Your Life, Your Health: Racism and prejudice, major contributors to poor health

James Holly, M.D.

As we continue to celebrate “Black History Month” each February, it is important that this not just be a date on the calendar but that it contributes to the changing of our future by making us aware of our past.

Stress is a major contributor to poor health, and stress is most commonly associated with emotional distress, fatigue, insomnia, worry and anxiety. Annually, SETMA completes a “stress assessment” on each patient we see. The reason is that often when the stress is relieved, physical symptoms disappear. For instance, a patient with diabetes and high blood pressure was not treated to goal. Try as we could, we were not successful. Then the patient was asked about stress factors. A significant interpersonal relationship was creating overwhelming stress in the patient’s life. Through multiple interventions, the stress was relieved and the patient’s diabetes and high blood pressure responded to treatment.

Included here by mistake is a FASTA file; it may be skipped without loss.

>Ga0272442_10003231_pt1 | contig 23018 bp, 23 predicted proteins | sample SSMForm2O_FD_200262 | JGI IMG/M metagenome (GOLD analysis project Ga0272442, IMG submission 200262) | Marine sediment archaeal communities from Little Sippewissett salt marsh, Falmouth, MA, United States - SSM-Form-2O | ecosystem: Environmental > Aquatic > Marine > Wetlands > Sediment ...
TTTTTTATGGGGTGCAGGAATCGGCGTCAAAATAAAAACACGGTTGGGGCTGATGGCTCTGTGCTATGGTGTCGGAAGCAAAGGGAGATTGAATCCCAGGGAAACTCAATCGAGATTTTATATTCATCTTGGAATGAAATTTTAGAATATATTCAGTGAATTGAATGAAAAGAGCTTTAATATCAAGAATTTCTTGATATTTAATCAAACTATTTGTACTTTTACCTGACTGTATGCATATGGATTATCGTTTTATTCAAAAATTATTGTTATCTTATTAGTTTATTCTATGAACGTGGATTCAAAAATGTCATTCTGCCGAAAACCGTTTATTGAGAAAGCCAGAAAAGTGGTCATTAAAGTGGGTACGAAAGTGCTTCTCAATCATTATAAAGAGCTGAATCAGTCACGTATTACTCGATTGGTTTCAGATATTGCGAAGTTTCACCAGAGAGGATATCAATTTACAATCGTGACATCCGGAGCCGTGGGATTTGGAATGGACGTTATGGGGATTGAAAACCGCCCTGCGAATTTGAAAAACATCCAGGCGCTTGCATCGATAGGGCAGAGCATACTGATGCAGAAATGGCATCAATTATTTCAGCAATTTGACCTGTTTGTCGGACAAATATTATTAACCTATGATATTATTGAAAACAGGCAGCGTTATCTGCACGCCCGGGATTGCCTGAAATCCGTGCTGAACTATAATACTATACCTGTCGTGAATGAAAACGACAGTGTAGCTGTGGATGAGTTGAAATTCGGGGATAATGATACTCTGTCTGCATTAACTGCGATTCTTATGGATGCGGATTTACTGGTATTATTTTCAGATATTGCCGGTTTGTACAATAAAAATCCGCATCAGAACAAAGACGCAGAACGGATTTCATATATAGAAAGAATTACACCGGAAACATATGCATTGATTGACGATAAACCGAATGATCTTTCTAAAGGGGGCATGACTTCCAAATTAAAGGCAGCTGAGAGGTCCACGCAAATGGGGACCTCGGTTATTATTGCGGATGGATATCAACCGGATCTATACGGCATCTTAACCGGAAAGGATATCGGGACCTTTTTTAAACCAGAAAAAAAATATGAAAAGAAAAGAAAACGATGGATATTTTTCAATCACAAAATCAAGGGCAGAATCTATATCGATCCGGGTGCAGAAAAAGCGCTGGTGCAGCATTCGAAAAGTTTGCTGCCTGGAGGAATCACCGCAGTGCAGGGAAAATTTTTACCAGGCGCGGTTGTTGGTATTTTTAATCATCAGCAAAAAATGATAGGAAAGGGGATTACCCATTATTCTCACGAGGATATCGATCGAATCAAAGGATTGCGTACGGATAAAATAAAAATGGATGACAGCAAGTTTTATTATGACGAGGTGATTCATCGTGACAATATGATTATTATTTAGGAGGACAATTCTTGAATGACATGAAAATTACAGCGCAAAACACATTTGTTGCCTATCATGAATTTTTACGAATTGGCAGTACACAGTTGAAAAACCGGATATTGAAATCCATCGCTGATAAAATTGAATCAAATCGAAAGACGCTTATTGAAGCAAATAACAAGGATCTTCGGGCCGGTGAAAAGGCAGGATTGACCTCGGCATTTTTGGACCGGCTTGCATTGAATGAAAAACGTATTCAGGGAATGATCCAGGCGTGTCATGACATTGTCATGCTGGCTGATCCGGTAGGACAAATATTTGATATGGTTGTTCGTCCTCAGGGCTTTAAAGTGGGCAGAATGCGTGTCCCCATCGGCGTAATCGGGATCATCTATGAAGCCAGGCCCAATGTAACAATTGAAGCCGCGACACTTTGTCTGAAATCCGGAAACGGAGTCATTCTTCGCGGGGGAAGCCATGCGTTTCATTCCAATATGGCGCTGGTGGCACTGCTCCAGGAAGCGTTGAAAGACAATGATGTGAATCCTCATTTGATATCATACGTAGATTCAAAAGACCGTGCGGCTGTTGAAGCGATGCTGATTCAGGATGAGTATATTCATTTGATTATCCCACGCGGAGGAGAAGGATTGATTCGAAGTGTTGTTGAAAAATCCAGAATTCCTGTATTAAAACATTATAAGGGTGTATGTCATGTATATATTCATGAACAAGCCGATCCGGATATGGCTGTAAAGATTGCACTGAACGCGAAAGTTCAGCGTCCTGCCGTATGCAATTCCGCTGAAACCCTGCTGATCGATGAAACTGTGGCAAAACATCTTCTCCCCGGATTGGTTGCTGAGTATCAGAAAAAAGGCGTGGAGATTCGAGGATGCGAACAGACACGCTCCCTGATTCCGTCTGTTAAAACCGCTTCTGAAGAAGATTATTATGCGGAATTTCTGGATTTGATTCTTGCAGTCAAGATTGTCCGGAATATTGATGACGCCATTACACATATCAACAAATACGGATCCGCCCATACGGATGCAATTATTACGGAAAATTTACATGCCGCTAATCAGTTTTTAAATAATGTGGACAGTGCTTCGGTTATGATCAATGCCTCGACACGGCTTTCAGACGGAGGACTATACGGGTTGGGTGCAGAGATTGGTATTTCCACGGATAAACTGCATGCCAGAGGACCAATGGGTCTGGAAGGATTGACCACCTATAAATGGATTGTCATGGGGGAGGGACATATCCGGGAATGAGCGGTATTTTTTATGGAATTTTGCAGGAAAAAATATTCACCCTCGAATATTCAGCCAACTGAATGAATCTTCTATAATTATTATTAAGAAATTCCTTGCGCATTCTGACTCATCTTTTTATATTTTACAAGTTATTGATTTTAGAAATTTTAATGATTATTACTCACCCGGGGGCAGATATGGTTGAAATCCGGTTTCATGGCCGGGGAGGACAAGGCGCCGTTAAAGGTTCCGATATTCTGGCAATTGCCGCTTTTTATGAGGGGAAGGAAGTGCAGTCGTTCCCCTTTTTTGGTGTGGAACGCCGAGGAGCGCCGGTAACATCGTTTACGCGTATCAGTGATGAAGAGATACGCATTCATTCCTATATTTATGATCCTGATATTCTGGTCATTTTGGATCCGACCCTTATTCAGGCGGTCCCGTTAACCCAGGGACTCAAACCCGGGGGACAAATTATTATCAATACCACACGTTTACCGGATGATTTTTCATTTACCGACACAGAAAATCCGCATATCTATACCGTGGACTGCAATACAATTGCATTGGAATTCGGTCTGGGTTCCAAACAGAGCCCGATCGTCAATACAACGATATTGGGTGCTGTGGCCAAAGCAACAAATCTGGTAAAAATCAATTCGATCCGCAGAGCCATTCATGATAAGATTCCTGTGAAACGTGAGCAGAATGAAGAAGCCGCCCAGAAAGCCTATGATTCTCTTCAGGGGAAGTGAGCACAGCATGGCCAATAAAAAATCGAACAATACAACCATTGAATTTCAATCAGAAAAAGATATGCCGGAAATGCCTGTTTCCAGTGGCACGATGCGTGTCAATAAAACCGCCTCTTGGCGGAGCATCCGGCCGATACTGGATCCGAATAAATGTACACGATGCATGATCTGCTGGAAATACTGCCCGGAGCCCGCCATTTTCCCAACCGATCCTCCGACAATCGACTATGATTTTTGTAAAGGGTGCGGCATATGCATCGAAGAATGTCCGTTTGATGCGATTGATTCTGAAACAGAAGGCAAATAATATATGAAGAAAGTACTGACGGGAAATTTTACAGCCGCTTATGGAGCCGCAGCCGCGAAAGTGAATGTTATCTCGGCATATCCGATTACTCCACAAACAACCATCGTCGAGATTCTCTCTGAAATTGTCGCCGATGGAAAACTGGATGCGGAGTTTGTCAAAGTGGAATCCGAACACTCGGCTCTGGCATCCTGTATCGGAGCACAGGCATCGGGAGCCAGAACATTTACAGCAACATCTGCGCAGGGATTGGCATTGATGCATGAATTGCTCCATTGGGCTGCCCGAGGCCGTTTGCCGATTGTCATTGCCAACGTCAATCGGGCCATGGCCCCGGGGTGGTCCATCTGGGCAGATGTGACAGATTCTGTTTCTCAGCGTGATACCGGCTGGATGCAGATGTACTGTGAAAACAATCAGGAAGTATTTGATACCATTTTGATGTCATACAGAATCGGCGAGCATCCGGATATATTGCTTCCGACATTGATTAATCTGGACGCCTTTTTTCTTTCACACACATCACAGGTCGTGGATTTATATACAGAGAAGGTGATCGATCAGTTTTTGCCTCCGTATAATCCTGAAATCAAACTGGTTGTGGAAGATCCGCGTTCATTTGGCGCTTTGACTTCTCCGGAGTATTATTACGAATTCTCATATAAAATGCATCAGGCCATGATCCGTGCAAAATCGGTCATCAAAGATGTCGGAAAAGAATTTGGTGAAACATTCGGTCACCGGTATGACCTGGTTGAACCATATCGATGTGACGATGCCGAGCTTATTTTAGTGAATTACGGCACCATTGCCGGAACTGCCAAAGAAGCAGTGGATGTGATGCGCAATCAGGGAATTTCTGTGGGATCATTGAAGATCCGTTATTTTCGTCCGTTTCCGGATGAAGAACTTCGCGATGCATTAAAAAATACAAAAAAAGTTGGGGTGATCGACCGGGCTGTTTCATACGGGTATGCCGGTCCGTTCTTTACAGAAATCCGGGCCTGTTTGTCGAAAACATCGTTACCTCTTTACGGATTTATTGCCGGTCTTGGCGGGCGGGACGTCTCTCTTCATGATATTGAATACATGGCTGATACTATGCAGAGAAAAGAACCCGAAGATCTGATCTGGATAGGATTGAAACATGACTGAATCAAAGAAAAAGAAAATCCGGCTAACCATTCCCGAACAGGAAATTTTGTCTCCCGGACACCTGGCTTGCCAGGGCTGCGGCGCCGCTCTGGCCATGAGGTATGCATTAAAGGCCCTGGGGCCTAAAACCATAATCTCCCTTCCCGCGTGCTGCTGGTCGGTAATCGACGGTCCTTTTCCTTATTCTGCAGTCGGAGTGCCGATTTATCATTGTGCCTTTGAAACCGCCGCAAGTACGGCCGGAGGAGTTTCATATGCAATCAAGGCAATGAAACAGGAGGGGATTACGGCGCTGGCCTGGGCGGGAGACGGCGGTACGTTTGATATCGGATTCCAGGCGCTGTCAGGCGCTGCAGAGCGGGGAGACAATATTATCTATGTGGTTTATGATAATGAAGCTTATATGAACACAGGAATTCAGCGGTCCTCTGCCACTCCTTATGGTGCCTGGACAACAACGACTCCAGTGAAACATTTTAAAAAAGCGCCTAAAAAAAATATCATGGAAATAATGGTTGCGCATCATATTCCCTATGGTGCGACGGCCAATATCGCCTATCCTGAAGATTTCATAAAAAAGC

We’ve noticed that with some patients, their blood pressure would be uncontrolled at the same time every year. This observation allows us to address stress factors in the patient’s life, rather than just adding more medication. Often we found the anniversary of a personal tragedy, and each year at that time, grief overwhelmed the body’s defense mechanism. With this awareness, rather than adding more blood pressure medication, we were able to deal with the real cause of the physical symptom, stress...

To read the full "Your Life, Your Health with James Holly, M.D" column in the February 8th issue of The Examiner, as well as the full issue, subscribe and read online: http://theexaminer.com/print-version

Or, purchase The Examiner where Southeast Texas newspapers are sold.

Dr. James L. Holly is CEO of Southeast Texas Medical Associates, LLP (SETMA) in Beaumont.

shadow